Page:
Q&A with Nancy J. Ondra, Author of “The Perennial Matchmaker”

By Shelley Pierce | September 4, 2016
Image by Rodale
by Shelley Pierce
September 4, 2016

Nancy J. Ondra has been a hands-on gardener for over 30 years now, designing and working in her own gardens as well as those of others, and has been writing books about various aspects of gardening for over 25 years. She lives in Bucks County, Pennsylvania, where she currently maintains a 4-acre homestead with a wide variety of ornamental and edible plantings, as well as meadows and wooded areas for wildlife and pastures for Duncan and Daniel, her alpaca companions.  She writes about her favorite plants, combinations, and other gardening topics on her blog, Hayefield; sells seeds from her garden on Etsy; and maintains an extensive gallery of plant-combination images on Pinterest.

In Nancy’s recent release, “The Perennial Matchmaker“, she helps you to jump-start your perennial garden with her one-plant-at-a-time approach for choosing plant partners and shares her extensive experience for creating eye-catching color combinations, dramatic textural displays, and stunning seasonal effects.  Read on for more information about this in-depth guide!

What are some stand-out features of your book that make it a definitive resource for those looking to create stunning plant medleys?

Beautiful photographs are an outstanding source of inspiration for stunning plant combinations, and The Perennial Matchmaker is packed with them””nearly 400 images! Sometimes, though, trying to replicate combinations that you see in a picture can be frustrating if you can’t find the same plants, or if they don’t thrive in your particular climate or growing conditions. In The Perennial Matchmaker, I guide you through the thought process behind creating your own custom combinations. Once you understand what makes for a good combination with perennials, you can expand those ideas to include annuals, bulbs, shrubs, and other plants as well. So, instead of being limited to just a few hundred partnerships, your possibilities are essentially endless! The Perennial Matchmaker also covers some topics rarely mentioned in other books, such as how to care for fantastic combinations once you have them and how to fix plant partnerships that didn’t quite work out as you hoped they would.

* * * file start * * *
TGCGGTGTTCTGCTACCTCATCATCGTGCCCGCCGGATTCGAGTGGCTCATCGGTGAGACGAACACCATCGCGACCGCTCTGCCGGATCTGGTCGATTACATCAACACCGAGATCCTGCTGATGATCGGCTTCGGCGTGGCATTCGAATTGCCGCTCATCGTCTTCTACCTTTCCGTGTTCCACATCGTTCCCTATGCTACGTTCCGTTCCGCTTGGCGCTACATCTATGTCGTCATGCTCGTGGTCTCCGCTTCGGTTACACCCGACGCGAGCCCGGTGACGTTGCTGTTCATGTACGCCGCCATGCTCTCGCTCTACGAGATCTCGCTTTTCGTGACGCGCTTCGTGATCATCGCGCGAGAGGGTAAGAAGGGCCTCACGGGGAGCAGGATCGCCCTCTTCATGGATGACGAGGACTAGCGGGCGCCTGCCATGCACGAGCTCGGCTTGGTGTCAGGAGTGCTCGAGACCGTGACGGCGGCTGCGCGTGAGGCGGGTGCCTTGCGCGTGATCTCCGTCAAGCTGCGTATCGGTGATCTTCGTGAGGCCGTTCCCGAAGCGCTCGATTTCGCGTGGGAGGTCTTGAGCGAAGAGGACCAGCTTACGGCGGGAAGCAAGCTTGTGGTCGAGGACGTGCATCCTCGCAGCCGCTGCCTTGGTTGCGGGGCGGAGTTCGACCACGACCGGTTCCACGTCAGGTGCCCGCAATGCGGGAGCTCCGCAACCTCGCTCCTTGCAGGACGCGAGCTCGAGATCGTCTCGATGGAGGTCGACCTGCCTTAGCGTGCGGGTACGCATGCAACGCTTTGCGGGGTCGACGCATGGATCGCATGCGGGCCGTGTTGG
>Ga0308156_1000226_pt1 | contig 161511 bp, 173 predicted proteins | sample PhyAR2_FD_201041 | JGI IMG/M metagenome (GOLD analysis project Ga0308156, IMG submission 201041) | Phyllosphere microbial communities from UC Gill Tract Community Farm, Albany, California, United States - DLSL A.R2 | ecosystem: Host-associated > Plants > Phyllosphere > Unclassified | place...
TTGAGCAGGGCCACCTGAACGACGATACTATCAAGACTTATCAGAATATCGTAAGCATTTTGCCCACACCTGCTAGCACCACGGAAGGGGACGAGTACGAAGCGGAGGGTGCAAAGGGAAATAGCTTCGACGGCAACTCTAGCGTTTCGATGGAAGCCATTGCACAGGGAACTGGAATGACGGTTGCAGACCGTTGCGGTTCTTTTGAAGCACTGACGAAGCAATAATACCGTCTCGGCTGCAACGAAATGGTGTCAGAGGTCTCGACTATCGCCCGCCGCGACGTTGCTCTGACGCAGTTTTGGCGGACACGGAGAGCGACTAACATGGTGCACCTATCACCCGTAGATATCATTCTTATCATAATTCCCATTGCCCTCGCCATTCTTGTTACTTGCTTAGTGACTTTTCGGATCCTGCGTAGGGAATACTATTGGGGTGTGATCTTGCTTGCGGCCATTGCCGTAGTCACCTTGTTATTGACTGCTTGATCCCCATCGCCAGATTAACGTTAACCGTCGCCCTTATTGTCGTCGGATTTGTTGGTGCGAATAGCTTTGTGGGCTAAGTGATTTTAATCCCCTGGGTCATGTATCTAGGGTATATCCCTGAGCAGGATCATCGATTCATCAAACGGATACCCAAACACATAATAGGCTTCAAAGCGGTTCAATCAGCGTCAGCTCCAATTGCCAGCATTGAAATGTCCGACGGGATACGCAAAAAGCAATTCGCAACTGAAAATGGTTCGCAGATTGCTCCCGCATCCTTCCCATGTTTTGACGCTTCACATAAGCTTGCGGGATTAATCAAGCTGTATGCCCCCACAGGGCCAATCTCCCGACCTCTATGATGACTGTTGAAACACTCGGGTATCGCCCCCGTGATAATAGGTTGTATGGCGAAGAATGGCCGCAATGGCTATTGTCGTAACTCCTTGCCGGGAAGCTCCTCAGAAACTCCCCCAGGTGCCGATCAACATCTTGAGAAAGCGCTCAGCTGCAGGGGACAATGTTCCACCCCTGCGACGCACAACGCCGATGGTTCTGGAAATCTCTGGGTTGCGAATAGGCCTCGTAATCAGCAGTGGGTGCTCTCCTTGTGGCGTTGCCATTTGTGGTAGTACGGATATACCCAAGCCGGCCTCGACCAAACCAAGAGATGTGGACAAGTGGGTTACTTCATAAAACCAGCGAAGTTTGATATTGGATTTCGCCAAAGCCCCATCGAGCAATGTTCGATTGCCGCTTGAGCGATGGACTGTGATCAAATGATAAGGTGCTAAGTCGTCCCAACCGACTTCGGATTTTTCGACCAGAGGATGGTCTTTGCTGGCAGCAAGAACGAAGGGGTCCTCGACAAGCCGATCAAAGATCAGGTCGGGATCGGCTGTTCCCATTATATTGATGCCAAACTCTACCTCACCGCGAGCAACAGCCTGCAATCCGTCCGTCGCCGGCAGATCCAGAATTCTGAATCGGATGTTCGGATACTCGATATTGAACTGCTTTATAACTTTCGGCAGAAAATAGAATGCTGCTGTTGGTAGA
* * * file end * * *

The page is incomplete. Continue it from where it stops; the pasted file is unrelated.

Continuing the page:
What are some of your favorite perennial pairings?

In the introduction to The Perennial Matchmaker, I include a gallery of “Nan’s Top 10 Favorite Perennial Pairings,” showcasing some of my favorites to date. In general, I gravitate toward making combinations with foliage as a key feature, because leaves are so much more dependable than flowers. Good-looking leaves make for a good-looking garden, no matter what the weather; when the flowers come along, they’re a wonderful bonus. I enjoy strong color contrasts but also like to work with “color echoes”: repeating the leaf or bloom color of one plant in the foliage or flowers of another.  If I’m looking for a partner for a white-edged hosta, for instance, I’ll often choose a perennial partner with white flowers to create a visual color link between the two.

Color is the sole attribute I compare/contrast when trying to come up with plant combinations.  How does your book lead us into taking a more multi-dimensional approach when matchmaking plants?

I too tend to think of color first when planning perennial pairings, but if that’s the only feature you consider, it’s easy to end up with disappointing results when you look at the bed or border as a whole. The flowers may all be similar in shape or height, for instance, or they may all bloom in one seasonal spectacle and have little interest for the rest of the year. That’s why it’s important to also consider features such as varying heights, leaf and flower shapes, and seasons of interest, as I cover in detail in Part 2: “Perennial Matchmaking: Exploring More Options.”